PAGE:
By James Balmond

Newton’s third law of motion states that for every action there is an equal and opposite reaction. This boils down to cause and effect. Catalyst and consequence. Stimulation and response. Take a puddle of water for example. The water takes up a fixed volume. The molecular mass lies inert. Everything is still. Now throw a stone into that same puddle. The stone has a mass and volume. Consequently, it displaces the water on impact creating a ripple. This is the starting point of a chain reaction, as one ripple leads to another ripple, which leads to another ripple and so on – a feedback loop of causality and outcome. Stimulus and response.

The concept of causality isn’t some external scientific rule. A law confined to the pages of a textbook. Rather it is one of the fundamental principals driving everything around us, from human evolution to the rise and fall of the tides. However the causal dichotomy runs even deeper. It is the mechanic shaping human experience. Or to put it differently, it is the engineering behind our perception of reality and thus, our very sense of being. Stimulus and response is quintessentially existential.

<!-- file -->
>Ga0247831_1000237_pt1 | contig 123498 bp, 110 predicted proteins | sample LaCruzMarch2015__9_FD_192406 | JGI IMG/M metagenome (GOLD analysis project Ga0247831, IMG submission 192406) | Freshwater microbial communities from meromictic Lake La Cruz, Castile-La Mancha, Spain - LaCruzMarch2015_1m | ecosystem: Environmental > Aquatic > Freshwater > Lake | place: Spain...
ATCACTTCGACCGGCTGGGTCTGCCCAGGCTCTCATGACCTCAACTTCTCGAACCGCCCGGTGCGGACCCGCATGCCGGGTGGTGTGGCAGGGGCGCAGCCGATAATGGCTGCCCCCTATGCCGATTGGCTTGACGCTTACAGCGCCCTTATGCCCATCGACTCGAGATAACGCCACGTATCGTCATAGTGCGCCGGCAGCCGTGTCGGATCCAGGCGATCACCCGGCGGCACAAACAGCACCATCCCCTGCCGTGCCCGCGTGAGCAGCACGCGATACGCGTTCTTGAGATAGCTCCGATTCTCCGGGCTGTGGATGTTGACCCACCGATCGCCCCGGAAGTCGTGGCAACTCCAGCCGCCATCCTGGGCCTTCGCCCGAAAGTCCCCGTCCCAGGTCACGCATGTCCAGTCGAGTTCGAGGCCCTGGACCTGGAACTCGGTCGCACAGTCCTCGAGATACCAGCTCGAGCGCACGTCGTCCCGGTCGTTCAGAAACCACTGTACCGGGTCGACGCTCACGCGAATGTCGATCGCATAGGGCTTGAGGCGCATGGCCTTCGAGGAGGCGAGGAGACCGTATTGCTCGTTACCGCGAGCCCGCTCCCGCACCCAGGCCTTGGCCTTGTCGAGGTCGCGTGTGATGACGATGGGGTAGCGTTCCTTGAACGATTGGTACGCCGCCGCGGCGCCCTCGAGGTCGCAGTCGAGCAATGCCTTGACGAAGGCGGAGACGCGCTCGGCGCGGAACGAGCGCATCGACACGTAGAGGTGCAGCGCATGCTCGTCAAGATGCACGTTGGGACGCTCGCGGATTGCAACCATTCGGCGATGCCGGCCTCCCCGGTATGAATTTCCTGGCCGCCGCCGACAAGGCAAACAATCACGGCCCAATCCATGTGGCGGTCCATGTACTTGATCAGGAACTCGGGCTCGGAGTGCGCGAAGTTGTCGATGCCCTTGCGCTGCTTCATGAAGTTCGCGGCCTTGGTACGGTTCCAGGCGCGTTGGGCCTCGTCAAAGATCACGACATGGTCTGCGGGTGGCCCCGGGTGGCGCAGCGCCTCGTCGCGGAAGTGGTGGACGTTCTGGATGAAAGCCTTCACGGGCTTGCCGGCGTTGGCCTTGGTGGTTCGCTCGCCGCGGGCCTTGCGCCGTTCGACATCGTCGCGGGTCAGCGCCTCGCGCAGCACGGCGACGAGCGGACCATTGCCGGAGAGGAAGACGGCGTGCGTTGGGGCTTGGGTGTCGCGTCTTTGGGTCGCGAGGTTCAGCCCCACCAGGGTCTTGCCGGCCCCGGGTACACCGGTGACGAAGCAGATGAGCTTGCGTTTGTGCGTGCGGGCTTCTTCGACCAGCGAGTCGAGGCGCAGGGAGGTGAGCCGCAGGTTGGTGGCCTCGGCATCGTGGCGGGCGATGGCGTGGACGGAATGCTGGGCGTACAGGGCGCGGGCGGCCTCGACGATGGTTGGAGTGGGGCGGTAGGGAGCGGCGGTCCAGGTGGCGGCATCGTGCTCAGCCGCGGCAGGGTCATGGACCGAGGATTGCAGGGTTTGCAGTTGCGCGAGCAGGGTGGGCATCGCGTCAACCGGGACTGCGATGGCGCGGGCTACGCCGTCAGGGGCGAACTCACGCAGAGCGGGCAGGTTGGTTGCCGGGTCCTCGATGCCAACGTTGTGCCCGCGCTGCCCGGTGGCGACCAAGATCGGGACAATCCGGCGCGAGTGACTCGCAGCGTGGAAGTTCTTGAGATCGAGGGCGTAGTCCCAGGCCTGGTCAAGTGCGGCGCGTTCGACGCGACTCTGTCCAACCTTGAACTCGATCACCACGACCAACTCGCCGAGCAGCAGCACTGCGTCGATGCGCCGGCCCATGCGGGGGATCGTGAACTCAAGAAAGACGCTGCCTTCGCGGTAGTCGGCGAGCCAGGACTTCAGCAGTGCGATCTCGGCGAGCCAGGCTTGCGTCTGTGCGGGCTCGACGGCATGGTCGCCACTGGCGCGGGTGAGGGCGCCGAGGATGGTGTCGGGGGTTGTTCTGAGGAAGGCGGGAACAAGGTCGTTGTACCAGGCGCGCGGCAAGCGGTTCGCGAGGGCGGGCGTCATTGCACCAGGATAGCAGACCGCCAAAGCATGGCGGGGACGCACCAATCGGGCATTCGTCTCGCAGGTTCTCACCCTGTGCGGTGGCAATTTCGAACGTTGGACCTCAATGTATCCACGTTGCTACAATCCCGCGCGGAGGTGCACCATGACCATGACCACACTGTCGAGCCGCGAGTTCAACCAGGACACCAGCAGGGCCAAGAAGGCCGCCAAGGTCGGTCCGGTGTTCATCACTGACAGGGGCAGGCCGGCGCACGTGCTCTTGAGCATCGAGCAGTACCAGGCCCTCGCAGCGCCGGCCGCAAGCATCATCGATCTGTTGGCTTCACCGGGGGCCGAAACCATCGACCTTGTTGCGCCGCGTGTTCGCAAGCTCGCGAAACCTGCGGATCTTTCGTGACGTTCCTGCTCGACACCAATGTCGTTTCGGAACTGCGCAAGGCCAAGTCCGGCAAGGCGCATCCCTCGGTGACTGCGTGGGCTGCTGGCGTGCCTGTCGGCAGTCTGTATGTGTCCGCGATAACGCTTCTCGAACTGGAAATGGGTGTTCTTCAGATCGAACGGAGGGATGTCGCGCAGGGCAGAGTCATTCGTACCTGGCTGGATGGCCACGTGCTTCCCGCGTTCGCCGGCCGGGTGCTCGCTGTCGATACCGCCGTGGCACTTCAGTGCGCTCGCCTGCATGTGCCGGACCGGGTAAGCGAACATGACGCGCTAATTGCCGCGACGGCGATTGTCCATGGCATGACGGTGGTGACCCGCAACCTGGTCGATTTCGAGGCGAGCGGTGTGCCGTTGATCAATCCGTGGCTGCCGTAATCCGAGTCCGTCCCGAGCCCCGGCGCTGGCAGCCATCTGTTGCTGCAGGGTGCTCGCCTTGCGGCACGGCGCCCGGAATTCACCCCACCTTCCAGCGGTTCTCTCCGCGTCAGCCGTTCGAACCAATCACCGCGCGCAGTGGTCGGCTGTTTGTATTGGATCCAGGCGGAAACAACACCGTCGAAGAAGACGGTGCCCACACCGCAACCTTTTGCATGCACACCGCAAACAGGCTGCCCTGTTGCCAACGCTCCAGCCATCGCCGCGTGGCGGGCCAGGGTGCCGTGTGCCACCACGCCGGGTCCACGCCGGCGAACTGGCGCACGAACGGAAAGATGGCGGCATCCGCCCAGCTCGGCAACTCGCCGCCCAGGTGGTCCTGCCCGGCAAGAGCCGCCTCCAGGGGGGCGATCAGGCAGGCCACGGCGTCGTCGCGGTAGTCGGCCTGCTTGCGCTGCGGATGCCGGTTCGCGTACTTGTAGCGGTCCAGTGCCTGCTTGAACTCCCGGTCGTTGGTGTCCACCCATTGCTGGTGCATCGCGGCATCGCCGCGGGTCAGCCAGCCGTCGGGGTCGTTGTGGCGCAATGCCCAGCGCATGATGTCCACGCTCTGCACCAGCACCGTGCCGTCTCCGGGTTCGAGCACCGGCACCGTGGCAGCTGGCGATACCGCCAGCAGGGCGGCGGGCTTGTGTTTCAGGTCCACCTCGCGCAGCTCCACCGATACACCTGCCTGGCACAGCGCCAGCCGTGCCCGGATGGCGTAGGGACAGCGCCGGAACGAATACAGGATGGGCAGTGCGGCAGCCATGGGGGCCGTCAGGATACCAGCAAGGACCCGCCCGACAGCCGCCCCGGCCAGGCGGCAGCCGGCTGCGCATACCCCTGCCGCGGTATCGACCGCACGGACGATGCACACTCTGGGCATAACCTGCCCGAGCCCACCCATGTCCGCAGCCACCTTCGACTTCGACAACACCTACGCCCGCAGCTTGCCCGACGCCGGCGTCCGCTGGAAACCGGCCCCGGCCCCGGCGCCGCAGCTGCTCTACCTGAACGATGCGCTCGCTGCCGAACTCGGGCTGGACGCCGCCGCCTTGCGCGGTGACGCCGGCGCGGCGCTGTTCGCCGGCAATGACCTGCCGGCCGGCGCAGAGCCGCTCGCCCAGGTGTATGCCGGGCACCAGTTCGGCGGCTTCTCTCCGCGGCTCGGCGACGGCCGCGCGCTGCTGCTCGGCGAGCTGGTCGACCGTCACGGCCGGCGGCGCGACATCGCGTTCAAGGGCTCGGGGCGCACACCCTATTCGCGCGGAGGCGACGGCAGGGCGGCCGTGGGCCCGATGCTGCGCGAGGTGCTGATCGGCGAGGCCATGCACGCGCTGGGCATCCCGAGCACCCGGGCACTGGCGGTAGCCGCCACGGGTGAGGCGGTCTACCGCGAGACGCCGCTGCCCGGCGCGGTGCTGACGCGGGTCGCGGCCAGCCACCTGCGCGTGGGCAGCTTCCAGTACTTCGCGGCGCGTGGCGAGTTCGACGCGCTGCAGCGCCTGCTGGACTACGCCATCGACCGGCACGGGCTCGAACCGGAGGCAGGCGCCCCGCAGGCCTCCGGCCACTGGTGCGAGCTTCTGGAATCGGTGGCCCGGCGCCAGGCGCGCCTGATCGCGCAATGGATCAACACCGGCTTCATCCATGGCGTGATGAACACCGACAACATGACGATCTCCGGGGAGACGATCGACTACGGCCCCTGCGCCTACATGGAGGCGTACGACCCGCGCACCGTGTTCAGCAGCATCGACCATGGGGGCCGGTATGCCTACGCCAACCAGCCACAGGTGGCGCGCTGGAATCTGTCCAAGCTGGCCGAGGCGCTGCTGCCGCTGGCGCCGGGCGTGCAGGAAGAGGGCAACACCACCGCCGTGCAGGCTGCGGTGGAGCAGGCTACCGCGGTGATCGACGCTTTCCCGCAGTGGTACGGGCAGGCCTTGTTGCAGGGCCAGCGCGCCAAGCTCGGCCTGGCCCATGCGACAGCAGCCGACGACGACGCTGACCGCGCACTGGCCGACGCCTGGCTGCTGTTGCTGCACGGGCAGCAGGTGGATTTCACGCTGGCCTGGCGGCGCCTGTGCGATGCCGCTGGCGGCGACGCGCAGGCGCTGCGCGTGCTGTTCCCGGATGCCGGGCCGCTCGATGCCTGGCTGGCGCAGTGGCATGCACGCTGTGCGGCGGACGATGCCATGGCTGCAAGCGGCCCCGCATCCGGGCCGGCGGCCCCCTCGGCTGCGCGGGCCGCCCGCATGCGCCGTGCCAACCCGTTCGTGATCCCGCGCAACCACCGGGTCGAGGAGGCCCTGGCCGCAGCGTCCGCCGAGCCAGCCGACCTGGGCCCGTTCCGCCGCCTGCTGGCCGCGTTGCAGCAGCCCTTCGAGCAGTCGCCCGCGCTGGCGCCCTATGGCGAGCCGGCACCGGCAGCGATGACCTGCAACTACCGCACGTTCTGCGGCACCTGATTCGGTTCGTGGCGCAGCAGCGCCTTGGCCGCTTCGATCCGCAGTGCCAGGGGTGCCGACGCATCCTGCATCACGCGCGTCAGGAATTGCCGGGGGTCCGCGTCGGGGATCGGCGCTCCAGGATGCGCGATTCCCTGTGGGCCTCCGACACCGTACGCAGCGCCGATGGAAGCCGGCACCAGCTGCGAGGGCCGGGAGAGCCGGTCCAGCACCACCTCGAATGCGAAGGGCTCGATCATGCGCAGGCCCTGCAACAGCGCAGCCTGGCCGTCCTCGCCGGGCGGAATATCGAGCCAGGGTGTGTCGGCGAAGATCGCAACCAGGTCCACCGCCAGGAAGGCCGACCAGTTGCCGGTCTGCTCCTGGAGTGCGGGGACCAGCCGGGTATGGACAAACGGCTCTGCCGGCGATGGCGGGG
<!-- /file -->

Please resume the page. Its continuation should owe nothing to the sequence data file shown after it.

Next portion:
Once we start to analyse the nature of reality, or more specifically the relationship between the physical world, perception and the brain, the significance of the stimulus-response mechanism comes into view. The French Renaissance philosopher Montaigne argued that there is no such thing as objective reality, as reality, how we see it, is filtered and formulated by the senses and the brain, so it is objectively fallible. In summation reality is subjective, unique to each individual. So how does this subjectivity come about? 

As human beings we have two groups of internal circuits functioning within the stimulus-response paradigm. The first group of circuits is known as the motor group, which sends information to the muscles and glands. The second circuit group is called the sensory group (sight, touch, hearing, smell and taste) bringing information to the nervous system and brain. In sensory circuits the causal chain is something like this; there’s a stimulus, that particular stimulus is detected by a sensory circuit, which in turn sends a signal to the brain triggering a response.